It could have been any group of people that it was dropped on. Potentially, it could have been any nation that dropped it. Historical circumstances just so conspired that it was America that dropped the Atomic Bomb on Japan. It didn’t cause the greatest number of deaths within that section of that period of conflict. The Americans killed tens of thousands in the bombings of Tokyo. The Japanese themselves, during the Rape of Nanking, brutalised the Chinese in greater numbers than the combined mortals effects of Hiroshima and Nagasaki. Hitler’s concentration camps. Stalin’s Gulag. Leningrad. Millions were slaughtered in the name of the growth and eventual decline of the British Empire. But there is just something about Hiroshima, having been victim to the first bomb thus more so than Nagasaki, that represents the sheers horrors and inhumanity of such brazen and naked warfaring.

In the distance, another child chimes the Peace Bell.

Is any one of these children capable of growing up and taking the decision to wipe out such a vast number of his fellow species in one fell swoop (the gene surely cannot be that selfish)? Potentially, although one would certainly hope that a childhood visit to a place like this would leave enough of an impression to last long into later days, and bequeath an understanding of an unknown individual’s right to life. Japan seems quite at ease with its humiliation becoming a focus for tourism. Maybe it goes well beyond such things. It just happened to be Japan that it fell on. Japan therefore has a duty to hold a mirror up to the potentials for human folly.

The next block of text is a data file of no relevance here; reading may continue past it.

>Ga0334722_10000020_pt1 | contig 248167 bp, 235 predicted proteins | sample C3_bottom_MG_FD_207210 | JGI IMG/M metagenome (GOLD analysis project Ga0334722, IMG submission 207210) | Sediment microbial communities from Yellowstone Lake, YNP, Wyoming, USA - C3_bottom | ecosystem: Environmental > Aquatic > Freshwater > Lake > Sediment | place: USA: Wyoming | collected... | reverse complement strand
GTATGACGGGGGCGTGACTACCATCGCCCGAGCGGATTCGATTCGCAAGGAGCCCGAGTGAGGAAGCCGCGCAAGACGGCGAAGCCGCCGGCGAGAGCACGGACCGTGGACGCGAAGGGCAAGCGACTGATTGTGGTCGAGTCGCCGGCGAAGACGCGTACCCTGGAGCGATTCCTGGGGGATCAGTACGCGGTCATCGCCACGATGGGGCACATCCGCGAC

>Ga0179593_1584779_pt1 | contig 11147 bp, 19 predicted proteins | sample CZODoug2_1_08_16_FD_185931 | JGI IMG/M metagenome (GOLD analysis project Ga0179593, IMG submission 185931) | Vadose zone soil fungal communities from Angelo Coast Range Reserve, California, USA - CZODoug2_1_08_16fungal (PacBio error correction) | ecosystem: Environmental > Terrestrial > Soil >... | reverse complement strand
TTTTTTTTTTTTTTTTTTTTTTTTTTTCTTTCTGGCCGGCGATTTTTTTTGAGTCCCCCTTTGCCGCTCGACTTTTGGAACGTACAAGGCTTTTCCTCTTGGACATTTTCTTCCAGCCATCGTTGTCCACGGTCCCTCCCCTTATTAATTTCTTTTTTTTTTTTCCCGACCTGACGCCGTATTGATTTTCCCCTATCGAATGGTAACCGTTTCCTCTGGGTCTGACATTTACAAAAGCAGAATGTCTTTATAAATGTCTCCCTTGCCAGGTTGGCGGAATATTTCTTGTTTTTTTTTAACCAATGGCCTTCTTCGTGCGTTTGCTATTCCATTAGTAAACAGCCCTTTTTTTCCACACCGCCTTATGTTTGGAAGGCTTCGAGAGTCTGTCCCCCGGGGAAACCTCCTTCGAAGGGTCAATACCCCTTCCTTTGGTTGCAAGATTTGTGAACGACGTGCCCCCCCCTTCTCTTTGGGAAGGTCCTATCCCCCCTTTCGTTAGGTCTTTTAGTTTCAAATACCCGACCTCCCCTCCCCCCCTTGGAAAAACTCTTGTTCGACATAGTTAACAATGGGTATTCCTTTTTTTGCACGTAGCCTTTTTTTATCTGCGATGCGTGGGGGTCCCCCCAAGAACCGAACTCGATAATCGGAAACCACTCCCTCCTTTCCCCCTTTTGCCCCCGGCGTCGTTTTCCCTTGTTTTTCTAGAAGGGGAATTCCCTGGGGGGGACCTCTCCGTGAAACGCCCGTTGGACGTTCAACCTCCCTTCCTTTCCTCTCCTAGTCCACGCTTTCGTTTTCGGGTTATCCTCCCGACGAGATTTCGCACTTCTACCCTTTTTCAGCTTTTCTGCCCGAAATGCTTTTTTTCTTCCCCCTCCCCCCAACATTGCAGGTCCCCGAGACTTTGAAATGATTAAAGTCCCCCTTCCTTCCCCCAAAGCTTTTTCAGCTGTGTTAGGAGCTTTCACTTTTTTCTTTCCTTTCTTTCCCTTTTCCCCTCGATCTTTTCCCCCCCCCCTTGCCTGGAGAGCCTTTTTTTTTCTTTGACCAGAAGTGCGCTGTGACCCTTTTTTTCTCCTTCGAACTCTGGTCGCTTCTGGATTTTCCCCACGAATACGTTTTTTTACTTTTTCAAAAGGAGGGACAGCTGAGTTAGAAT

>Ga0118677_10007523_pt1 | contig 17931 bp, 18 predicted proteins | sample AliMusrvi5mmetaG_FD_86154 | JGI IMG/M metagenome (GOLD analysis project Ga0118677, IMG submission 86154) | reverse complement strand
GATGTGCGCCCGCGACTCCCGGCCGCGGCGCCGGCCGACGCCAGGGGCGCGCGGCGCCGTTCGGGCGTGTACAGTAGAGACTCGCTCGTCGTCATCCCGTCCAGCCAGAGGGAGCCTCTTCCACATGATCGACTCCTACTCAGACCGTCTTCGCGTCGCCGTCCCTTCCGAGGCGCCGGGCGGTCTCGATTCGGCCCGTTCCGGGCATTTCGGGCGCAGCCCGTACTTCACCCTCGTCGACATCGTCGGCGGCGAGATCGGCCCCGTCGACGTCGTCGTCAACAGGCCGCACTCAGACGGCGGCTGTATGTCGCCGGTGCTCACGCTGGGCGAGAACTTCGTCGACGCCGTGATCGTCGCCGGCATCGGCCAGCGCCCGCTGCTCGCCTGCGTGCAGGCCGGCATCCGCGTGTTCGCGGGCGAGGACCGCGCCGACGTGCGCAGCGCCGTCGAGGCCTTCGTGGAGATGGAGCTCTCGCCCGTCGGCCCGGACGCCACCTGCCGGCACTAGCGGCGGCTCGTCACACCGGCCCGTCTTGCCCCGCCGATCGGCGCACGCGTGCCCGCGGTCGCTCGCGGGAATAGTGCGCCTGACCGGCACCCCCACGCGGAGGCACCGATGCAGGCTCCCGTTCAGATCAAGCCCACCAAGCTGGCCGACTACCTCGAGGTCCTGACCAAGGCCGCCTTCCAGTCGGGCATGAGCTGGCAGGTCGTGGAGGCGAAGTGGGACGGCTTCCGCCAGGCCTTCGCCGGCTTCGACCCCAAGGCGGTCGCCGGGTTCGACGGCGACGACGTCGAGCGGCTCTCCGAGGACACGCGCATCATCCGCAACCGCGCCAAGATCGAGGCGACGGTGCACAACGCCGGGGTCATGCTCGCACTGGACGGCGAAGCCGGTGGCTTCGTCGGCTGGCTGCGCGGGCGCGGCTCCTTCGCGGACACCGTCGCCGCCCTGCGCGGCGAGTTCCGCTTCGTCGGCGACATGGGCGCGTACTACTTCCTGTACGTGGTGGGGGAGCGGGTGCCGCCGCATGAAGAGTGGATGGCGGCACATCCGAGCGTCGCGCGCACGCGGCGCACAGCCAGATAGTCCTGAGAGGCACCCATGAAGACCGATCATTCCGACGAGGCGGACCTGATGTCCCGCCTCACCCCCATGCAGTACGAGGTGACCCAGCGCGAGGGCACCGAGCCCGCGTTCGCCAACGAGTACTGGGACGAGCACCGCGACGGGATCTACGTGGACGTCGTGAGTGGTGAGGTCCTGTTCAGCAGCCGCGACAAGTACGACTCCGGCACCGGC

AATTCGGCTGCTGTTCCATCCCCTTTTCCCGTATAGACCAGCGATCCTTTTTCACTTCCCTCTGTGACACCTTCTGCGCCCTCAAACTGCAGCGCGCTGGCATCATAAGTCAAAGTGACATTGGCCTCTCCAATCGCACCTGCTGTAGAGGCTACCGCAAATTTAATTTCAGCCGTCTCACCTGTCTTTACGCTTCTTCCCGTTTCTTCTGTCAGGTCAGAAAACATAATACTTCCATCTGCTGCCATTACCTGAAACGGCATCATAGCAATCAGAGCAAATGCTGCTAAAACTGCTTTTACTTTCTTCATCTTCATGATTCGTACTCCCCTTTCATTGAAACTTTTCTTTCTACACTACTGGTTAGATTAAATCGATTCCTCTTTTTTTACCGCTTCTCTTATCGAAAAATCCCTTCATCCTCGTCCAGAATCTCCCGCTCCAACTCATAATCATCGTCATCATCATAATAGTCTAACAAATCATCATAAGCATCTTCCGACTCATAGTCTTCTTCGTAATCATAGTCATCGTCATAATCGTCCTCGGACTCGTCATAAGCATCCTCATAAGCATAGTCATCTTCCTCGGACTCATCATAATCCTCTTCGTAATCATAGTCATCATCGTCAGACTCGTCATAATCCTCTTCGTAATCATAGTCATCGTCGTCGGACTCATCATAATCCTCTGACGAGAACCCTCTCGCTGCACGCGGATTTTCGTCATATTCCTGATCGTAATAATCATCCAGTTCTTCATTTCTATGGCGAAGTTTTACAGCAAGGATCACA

It rather takes your breath away to walk around the place and think about quite how immediately levelled everything once was.

Then there’s the museum itself, set in the grounds of the Memorial Peace Park, to further knock the breath from your body. It includes an exhibited replica of ‘Little Boy’, the actual A-Bomb that exploded over the city at 8.15AM, August 6th 1945. It’s not much bigger than a Western style bathtub and almost looks like something from a cartoon, an ACME-stamped, Wile-E Coyote number. You just imagine that something that could completely level a city would be a little bigger than that.

What beasts we are. What barbarities against ourselves we are capable of. How tragic that, despite cries of ‘Never again!’ almost sixty years ago, we continue to perpetuate the cycles of violence that deny others the right to live in peace with one another. How right for so many the world over to have protested against last years war, that which we could not stop and it now developing into a struggle for liberation against occupation. How suitably appropriate to have personally bookended 2003 with the march in London and a visit to Hiroshima. Will we ever learn?